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Old 04-03-2013, 09:23 PM   #1
hawgwild81
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I've read different post and online articles and I still can't decide what to do.
I got my centennial hops last year from greatlakeshops. Since I got them as a crown I guess they would technically be 3rd year hops this year. My question is do I cut back all the first growth and let it sprout again or do I just trim them all back except for 3 or 4 bines? Thanks in advance!
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Old 04-03-2013, 11:55 PM   #2
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http://oregonhops.org/culture1.html
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Old 04-04-2013, 12:41 AM   #3
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And by ^that^ he means cut everything back to the ground, then when the new shoots develop, pick the best 3 or 4 to train...

Cheers!

 
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Old 04-04-2013, 12:53 AM   #4
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Thanks for the info!

 
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Old 04-04-2013, 10:23 AM   #5
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So can I take a lawn mower to them to level them out with the ground? Haha I know, cheap and lazy solution, but will it be effective?

 
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Old 04-04-2013, 05:09 PM   #6
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So chopping off all the bines that have emerged will not kill it? New bines will grow this spring?

 
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Old 04-04-2013, 05:22 PM   #7
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"So chopping off all the bines that have emerged will not kill it? New bines will grow this spring?"

Exactly. Hops keep a lot of energy stored in the rhizome. As long as the rhizome is healthy, trimming back the first growth will not have a negative effect on the plant. According to commercial growers, the bines that form later in the spring are stronger, more uniform and likely to put off cones all at once.

"So can I take a lawn mower to them to level them out with the ground? Haha I know, cheap and lazy solution, but will it be effective?"

This is essentially what some commercial growers do (see B-Hoppy's link). However, there have been recent studies that show this won't work well for all varieties. Nugget, for instance typically creates the strongest bines from nodes above the surface:

"Nugget is a hybrid variety that has been selected to produce just a few main primary crown buds; which are formed quite high on the plant stem... The plant root system has survived intact (didn't increase in size, though). Note there are still no crown buds visible! Will it ever resprout? Not sure"
From: https://www.facebook.com/notes/great...17792784966633

Reason: found the link

 
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Old 04-05-2013, 01:39 AM   #8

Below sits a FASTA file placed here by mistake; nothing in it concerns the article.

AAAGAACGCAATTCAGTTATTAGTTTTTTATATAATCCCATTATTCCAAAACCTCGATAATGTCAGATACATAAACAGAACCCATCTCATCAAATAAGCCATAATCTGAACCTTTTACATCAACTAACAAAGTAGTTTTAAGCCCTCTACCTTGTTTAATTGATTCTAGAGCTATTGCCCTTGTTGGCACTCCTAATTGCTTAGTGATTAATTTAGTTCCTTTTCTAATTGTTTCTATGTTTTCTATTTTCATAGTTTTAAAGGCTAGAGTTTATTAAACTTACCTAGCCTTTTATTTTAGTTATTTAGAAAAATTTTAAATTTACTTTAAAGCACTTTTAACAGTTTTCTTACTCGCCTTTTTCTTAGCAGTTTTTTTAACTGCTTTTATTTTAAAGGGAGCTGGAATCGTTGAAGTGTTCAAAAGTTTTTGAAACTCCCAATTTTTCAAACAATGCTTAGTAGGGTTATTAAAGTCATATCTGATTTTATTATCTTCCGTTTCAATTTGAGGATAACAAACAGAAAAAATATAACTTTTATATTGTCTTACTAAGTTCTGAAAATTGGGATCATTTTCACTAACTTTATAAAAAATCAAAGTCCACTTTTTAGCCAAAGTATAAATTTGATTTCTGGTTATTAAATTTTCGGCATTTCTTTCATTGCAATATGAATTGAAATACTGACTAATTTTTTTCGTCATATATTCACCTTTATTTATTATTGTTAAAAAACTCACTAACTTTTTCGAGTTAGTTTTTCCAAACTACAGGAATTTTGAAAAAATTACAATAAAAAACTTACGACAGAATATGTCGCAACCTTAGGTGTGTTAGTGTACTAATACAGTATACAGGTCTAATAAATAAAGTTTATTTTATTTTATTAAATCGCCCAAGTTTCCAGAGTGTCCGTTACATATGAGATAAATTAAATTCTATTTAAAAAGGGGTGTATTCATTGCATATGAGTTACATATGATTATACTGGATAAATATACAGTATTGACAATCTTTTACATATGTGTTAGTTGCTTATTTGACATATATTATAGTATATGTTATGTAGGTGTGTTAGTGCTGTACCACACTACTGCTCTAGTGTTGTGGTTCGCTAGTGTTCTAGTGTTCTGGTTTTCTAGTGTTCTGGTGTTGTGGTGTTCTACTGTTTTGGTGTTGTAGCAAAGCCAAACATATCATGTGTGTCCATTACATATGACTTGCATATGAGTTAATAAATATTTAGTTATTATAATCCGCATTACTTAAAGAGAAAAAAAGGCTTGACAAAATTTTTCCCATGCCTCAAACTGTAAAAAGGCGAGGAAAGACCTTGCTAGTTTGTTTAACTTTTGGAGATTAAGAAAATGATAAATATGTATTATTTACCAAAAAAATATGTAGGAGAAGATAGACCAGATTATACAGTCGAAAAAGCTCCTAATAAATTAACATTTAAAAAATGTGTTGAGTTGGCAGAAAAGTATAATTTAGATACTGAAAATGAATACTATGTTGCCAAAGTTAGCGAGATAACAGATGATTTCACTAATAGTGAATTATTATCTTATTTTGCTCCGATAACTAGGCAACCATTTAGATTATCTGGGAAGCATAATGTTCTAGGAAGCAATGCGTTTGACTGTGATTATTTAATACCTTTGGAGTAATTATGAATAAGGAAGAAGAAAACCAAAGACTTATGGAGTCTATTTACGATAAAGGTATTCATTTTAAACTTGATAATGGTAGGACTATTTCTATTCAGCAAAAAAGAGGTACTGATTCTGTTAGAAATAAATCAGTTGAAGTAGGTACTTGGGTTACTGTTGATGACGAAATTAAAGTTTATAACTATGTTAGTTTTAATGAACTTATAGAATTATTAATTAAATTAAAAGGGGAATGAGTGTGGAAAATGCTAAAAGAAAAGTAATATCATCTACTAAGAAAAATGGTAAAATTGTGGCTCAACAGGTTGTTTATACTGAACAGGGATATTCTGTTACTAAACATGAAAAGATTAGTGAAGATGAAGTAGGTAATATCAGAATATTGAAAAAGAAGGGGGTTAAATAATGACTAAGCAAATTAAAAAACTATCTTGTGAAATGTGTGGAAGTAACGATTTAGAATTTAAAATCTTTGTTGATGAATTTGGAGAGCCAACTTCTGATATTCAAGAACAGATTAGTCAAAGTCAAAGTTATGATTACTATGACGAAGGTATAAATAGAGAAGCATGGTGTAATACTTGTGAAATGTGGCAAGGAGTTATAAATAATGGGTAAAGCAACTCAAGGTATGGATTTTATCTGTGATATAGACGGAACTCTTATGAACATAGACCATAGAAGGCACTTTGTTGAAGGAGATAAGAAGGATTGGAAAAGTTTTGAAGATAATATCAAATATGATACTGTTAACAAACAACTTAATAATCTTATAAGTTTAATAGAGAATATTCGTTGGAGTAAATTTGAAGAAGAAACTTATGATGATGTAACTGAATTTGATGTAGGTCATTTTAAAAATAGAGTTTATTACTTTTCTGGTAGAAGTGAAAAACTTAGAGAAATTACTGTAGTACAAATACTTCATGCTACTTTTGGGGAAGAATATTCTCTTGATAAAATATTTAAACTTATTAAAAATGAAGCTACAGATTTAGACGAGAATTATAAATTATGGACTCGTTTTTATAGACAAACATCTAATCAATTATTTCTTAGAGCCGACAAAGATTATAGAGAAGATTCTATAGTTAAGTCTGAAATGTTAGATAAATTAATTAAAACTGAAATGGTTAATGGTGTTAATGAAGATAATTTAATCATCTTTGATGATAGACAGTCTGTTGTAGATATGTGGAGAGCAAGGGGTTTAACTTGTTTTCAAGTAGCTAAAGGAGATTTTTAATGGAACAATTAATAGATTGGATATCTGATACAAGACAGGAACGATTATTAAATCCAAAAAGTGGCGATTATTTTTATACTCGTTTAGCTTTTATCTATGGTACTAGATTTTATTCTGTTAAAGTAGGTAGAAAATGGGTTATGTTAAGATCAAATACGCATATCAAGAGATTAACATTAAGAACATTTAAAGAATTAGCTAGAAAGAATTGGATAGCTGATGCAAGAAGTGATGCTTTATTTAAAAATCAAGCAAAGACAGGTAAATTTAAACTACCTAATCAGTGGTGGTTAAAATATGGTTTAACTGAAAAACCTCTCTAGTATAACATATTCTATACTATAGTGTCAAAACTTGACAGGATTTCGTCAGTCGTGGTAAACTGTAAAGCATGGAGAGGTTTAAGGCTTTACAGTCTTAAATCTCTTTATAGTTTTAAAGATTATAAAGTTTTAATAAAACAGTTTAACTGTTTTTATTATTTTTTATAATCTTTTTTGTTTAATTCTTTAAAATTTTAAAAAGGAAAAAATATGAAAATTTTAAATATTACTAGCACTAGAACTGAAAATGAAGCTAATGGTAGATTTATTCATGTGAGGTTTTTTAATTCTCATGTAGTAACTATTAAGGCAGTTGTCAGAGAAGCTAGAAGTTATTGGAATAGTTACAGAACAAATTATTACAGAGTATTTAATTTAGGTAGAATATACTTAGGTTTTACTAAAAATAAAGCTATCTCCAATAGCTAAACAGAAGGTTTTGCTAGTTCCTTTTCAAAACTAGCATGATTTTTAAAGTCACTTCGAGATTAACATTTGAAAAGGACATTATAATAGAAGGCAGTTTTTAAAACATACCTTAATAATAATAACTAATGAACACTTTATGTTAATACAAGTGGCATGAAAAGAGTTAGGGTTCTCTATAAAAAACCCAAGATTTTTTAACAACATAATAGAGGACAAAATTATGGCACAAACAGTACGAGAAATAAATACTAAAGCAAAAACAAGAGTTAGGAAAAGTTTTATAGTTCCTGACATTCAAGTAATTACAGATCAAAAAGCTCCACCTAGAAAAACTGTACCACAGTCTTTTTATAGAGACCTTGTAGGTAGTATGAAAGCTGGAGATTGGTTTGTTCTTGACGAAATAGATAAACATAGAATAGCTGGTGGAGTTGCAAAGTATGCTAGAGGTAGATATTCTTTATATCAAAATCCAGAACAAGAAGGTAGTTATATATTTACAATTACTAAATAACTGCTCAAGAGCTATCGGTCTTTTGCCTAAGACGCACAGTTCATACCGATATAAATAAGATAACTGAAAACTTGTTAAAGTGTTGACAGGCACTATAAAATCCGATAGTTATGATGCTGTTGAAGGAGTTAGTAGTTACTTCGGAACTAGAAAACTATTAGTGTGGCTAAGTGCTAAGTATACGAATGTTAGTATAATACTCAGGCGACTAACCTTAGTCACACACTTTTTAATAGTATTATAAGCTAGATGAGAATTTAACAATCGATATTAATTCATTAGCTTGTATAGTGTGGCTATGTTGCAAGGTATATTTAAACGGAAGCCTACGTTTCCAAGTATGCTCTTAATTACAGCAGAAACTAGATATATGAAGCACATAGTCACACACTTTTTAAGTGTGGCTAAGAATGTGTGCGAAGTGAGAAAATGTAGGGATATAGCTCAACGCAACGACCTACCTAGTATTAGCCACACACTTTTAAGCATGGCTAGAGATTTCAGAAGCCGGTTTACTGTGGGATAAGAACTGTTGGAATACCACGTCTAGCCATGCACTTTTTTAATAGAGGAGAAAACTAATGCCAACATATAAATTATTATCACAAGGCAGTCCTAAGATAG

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Quote:
Originally Posted by LBA4ME View Post
So chopping off all the bines that have emerged will not kill it? New bines will grow this spring?
If you dig up a crown that's been in the ground for a year or more, what you see will probably scare you if you remember back to the little thing that you originally planted! As it develops it gains more and more mass and all that mass is usually covered with buds, not to mention any rhizomes that have formed (these will also usually have bunches of buds). Those buds found very close to the surface have first dibs on most all of the simple carbs that were sent back down to the crown after flowering was complete in the previous year. When temps warm up in the Spring, those buds explode with sometimes uneven/unnatural growth due to the ready supply of easily utilized energy. This, plus the fact that most disease spores (if any are present) are usually found on those upper buds. By removing the first growth and allowing the later emerging buds to produce your crop, you help eliminate much of the inoculum for potential disease problems while promoting a more even growth. This also helps to make sure most all of your hops come ripe around the same time. Hope that makes some sense.
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Old 04-05-2013, 03:59 PM   #9
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If you have 15-20 fat juicy shoots popping out of one plant, how do you decide what stays and what gets chopped? Do you just say, "Oh cool, healthy crown..." chop, chop, chop? Because they are all strong shoots, you won't go wrong? Or is there another indicator?

 
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Old 04-05-2013, 05:17 PM   #10
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choose 3-4 and cut the rest off. You'll get a better yeild with the plant focusing on cones rather than foilage, it hurts I know.

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